The ingredients of fire-fighting suppressants
Most of the dry suppressants dropped on wildfires are a made primarily of di-ammonium phosphate. The result of this is an increase in ortho-phosphate ending up in the waterways and in swimming pools. Phosphate in pools leads to many water quality issues and can combine with calcium to form calcium phosphate scale on heat exchangers. In 2003, the Cedar Fire in San Diego, California, was one of the biggest wildfires in California history. After that fire, pool service professionals reported a very high spike in phosphate levels in pools. This could have been in direct relation to the large amounts of phosphate-based suppressants that were dropped in the area.
In cases where homes were not damaged but were in a vicinity to the fire, the following steps can be taken:
Remove large debris as soon as is possible.
Brush all surfaces thoroughly
Skim smaller material with a pool net
Make sure filter is clean and operational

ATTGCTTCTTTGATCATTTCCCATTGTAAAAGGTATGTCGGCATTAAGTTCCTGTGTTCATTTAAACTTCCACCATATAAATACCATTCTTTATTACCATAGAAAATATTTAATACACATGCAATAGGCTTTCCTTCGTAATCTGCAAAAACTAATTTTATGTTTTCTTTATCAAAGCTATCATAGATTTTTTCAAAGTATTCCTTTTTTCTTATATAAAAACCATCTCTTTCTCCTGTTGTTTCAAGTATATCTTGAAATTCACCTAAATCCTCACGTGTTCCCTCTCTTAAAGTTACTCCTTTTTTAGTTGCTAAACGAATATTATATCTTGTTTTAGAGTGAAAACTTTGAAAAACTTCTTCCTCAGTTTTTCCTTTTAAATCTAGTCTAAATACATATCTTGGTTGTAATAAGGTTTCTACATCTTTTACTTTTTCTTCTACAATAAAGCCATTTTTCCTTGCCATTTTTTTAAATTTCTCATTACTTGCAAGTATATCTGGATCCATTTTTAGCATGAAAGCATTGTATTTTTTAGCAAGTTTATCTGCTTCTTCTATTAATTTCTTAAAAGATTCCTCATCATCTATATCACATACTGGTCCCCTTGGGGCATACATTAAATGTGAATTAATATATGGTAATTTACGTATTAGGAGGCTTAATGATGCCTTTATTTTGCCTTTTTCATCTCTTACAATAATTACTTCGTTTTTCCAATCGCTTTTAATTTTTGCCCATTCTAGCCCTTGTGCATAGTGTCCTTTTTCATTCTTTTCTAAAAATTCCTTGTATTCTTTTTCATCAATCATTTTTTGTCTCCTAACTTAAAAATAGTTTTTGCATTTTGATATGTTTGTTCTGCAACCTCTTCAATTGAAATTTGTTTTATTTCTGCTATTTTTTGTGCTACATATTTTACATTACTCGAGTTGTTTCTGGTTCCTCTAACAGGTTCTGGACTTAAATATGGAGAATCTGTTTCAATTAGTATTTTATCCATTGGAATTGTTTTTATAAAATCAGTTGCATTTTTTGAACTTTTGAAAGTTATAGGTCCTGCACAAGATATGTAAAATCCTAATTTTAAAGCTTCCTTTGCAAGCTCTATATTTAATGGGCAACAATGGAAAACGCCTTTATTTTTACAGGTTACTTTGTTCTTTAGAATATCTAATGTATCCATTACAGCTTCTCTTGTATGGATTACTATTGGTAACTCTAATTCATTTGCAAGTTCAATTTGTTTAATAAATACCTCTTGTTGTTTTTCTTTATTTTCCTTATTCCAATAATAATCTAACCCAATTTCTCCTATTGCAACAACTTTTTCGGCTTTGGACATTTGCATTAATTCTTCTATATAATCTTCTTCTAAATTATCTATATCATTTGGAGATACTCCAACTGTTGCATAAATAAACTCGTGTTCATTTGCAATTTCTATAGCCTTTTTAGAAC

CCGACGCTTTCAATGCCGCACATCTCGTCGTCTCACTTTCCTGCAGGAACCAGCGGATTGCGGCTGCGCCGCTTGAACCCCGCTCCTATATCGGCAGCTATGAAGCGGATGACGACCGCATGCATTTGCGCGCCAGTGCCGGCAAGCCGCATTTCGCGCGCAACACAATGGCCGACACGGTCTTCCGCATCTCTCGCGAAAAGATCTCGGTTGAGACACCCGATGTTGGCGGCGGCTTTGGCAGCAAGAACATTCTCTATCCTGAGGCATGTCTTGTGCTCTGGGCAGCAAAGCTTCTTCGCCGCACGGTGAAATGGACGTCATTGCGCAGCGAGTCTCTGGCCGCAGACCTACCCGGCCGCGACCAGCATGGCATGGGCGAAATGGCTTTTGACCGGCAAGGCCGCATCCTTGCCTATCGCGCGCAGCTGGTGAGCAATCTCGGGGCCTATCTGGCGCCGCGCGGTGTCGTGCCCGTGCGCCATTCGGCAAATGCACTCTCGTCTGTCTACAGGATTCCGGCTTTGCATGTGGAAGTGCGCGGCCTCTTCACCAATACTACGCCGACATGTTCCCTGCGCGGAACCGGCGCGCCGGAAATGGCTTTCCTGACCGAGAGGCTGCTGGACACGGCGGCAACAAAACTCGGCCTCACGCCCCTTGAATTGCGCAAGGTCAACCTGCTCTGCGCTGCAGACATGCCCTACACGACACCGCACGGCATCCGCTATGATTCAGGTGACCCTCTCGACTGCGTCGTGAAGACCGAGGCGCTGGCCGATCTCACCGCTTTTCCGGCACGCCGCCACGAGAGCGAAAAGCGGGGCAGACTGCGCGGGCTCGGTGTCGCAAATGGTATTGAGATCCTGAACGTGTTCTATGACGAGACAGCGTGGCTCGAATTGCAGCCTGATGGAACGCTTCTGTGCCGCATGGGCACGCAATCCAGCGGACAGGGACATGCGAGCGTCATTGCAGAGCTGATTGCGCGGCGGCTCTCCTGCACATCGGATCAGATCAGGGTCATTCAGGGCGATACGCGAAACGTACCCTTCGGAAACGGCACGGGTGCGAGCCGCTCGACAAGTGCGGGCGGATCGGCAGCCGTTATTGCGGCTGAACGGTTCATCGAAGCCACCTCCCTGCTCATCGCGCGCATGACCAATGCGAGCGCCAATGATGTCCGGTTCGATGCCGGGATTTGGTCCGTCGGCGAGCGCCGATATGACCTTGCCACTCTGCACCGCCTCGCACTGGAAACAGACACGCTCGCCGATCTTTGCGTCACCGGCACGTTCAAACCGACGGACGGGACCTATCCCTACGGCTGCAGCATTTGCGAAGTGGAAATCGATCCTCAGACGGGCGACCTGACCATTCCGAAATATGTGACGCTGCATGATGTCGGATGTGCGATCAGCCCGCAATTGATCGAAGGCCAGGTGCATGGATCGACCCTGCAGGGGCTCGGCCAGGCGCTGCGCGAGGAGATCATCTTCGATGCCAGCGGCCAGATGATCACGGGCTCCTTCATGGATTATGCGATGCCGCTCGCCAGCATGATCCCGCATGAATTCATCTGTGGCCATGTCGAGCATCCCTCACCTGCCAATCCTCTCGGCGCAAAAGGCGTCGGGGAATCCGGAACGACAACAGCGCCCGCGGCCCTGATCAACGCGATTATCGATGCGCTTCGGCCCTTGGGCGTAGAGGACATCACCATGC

Inspect all equipment
Super-chlorinate the pool to 20 ppm or use a quality chlorine-free oxidizer
Follow immediately with a clarifier to help remove small ash material to the filter
Use of an enzyme can help break down some unfilterable nonliving organic material
Test and treat for phosphates once the chlorine levels have come down below 5 ppm
Add a good broad-spectrum algaecide
Clean filter as necessary throughout this process
Further cautions The extreme heat from fires can cause the ground to bake leading to a lack of absorption. The heat bakes the soil forming a solid layer that causes it to repel water. This is a condition known as hydrophobicity. When rains come, the hydrophobic condition of the soil increases the rate of water run-off. Water can concentrate in these areas causing erosion. Excessive erosion can come from firefighting efforts and lead to flooding during rains. Pool areas need protection with sand bags or other diversion methods to drains to prevent an influx of floodwater in the pool.
Pools drained during the fire will need to be inspected for damage to plaster surfaces, deck areas and all equipment connections. Most likely, these pools will need to be resurfaced before regular use can begin.